Lutefisk is a Norwegian supper dish. It’s gray, lumpy, and can be either a thick gelatin consistency or a soupy dribble. Anyway you have it, it’s downright morbid and disgusting looking. It smells like a dirty black sock soaked with slobber from a dog that just ate its own shit from the backyard. What it tastes like, I could never tell you because it was never even accidentally ingested by me. Imagine all of your relatives from Minnesota, all Norwegian, some with scruffy red hair and freckles slurping this glop down like it was their first meal in a week, grateful for the sustenance. Than look down at your own imaginary plate, filled with sloppy white gravy and pieces of aged fish floating around in it. Your cringe with disgust. Now look around your imaginary table. To your right is a jar of pickled herring, a distant cousin of Lutefisk, like a coyote to a wolf, smaller and slightly less malignant. It has a slightly darker gray sludge in comparison and has a more pungent sour smell to it. Jars of these can sit in the fridge for years and still be good, making several holiday appearances until its old enough to start kindergarten or even reach puberty. To your left is mashed up rutabagas, a pathetic substitute for potatoes and your only chance of eating something tonight. In the center of the table is a crock pot filled with “meatballs” slow cooking in frothy light brown gravy. The meatballs are essentially a dirty trick. To the gentle outside these meatballs looking perfectly enticing. He or she will see the other offerings on the table, especially the Lutefisk in all its primordial glory, and go straight away for the meatballs. DO NOT EAT THE MEATBALLS. They are made of a mystery meat that only the chef knows the true origins of. They usually are prone to keep it a secret and this slimy Norwegian thinks its funny to do so. Some speculate that the meat is simply freezer burned venison from many seasons ago, but the truth scientists will never know. The meatballs are extremely overcooked, a mushy mush that is beyond any mush you have ever mushed inside of your mouth. The appearance of Lutefisk coupled with the texture of the meatballs in your gob will make you want to gag and your eyes will water with fear. You will internally ask of God, “Who are these people and why do they torture me with these food items that are worthy of the television show Fear Factor?”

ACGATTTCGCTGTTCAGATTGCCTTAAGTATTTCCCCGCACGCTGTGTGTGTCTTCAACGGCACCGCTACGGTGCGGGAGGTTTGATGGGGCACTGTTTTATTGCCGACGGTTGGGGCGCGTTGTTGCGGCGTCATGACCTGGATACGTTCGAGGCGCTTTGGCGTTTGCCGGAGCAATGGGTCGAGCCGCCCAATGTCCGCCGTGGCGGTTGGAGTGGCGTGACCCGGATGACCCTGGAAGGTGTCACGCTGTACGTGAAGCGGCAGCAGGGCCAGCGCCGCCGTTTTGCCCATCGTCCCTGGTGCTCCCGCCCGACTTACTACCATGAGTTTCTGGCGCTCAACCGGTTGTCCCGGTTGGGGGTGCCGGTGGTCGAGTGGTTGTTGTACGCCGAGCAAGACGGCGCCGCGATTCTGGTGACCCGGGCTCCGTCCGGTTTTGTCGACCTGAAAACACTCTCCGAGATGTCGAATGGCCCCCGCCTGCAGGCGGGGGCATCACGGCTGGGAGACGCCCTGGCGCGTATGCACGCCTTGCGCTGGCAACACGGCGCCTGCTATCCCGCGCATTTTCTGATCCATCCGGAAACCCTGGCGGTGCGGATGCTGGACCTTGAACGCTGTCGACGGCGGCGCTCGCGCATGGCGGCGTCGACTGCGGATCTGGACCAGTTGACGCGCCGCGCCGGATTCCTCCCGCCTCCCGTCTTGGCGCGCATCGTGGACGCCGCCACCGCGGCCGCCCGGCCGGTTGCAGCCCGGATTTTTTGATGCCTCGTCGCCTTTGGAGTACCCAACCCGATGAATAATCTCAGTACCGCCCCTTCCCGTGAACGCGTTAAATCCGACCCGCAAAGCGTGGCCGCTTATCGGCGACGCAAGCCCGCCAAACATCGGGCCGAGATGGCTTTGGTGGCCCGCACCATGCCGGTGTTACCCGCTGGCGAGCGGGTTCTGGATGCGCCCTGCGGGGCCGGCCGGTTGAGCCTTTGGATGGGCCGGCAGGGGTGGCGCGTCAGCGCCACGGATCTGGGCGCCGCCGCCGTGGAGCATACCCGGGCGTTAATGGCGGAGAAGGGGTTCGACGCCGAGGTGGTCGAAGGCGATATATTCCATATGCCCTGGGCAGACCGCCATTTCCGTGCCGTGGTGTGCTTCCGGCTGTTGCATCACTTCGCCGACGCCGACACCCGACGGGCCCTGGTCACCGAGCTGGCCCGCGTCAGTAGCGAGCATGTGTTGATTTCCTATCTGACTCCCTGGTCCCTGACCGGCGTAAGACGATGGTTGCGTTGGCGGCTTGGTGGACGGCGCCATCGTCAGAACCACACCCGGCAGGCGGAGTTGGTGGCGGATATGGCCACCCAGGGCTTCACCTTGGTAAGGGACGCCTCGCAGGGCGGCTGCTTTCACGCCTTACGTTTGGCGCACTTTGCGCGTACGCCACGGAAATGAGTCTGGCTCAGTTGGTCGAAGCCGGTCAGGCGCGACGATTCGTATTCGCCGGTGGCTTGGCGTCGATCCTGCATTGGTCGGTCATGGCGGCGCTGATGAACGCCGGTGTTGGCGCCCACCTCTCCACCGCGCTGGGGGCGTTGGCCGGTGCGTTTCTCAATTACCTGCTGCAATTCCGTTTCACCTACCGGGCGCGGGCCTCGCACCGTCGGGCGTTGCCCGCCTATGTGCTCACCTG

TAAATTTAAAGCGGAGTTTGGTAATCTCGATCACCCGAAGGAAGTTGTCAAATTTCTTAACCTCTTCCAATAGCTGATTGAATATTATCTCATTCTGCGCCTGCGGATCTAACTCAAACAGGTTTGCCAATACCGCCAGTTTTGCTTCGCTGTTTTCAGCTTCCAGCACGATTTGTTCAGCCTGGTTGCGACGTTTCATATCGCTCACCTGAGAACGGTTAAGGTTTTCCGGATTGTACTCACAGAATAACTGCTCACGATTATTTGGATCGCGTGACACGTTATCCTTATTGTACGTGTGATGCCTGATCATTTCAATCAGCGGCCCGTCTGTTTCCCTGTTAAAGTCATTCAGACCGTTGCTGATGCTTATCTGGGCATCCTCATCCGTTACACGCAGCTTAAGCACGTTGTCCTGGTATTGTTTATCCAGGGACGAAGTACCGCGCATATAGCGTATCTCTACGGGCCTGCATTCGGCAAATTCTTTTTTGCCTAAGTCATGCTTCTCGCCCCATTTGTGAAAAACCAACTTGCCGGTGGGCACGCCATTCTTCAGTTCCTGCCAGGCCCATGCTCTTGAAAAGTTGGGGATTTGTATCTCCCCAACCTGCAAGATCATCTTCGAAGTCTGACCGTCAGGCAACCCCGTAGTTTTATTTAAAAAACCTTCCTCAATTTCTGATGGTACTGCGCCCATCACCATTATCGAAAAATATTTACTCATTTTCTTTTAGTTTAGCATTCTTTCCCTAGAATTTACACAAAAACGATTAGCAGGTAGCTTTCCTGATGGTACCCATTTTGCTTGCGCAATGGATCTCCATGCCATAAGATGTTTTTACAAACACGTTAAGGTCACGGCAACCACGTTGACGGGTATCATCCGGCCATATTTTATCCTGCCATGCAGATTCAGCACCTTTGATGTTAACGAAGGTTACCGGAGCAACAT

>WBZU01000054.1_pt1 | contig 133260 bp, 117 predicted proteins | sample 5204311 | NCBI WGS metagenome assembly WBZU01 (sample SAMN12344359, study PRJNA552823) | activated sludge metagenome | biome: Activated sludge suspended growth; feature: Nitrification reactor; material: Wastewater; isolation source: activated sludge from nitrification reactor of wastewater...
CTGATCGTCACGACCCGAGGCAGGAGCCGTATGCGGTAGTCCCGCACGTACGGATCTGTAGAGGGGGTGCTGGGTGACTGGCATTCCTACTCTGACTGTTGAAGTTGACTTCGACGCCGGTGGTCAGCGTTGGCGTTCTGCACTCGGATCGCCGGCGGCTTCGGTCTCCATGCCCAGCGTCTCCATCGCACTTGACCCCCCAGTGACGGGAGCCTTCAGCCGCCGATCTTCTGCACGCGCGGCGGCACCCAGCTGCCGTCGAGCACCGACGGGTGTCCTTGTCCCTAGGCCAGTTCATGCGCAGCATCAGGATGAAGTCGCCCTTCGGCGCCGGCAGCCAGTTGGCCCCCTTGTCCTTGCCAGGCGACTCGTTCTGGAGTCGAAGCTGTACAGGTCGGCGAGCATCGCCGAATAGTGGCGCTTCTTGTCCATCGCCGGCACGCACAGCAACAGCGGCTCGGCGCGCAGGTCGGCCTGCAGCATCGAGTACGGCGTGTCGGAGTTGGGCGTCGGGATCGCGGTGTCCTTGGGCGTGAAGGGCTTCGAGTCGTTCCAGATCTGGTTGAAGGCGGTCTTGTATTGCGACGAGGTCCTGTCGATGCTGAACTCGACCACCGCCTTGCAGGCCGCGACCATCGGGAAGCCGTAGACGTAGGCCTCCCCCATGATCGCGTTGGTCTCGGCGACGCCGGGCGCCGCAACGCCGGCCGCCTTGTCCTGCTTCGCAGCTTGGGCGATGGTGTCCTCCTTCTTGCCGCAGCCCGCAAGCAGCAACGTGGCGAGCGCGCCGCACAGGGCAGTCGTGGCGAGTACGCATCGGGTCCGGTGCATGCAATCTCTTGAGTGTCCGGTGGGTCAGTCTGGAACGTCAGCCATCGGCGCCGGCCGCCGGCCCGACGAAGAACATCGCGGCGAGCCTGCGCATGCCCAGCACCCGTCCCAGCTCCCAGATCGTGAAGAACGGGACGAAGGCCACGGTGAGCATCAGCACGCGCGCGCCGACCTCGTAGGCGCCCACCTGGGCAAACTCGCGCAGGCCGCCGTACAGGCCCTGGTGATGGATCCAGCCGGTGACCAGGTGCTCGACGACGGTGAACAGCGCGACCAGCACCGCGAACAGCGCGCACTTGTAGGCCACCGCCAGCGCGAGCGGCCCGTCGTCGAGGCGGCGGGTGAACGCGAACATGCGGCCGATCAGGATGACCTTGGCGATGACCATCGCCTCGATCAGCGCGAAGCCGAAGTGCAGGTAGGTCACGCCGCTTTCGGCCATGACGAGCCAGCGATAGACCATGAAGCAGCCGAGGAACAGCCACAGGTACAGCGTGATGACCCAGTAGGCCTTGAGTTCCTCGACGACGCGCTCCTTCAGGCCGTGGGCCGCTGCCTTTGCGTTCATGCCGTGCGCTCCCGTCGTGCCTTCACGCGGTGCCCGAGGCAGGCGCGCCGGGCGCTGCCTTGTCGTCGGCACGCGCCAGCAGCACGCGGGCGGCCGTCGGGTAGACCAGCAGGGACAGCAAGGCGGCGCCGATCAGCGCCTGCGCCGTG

Well friend, they are simply my relatives. They are simple folk from Minnesota with simple holiday traditions that have been passed down from generation to generation with very little variance. They make this goop in the spirit of the holiday season and they eat it with a vengeance every year. And every year I go hungry and somehow manage to look like I ate it all (you shouldn’t insult the natives). Somehow I manage to sweep tiny bits of this slop into a nifty plastic bag that I fashioned to fit in my pocket. This pouch is simply a garbage bag that enters at the pocket and snakes down my pants leg. At the end of the meal you bring it into the bathroom and flush the bag. No one is suspicious of the toilet being plugged anyways because of all the gut bombs people just ingested, the night will be full of these chaotic plumbing events. All of this spares me of the lectures about how I’m Norwegian and I need to eat my culture’s food because I am so skinny. For the record, I am an American, pizza for breakfast and ice cream for dinner. When my sister was quite young at one of these events, she looked at my grandfather with soft glistening eyes and asked with a small Tiny Tim voice, “Gwandfadder, why do we eat dis food duwing Chwistmas time?” It was at this moment that my grandfather Milton entered into a scathing story that I will try to paraphrase in a more entertaining and less Minnesotan way.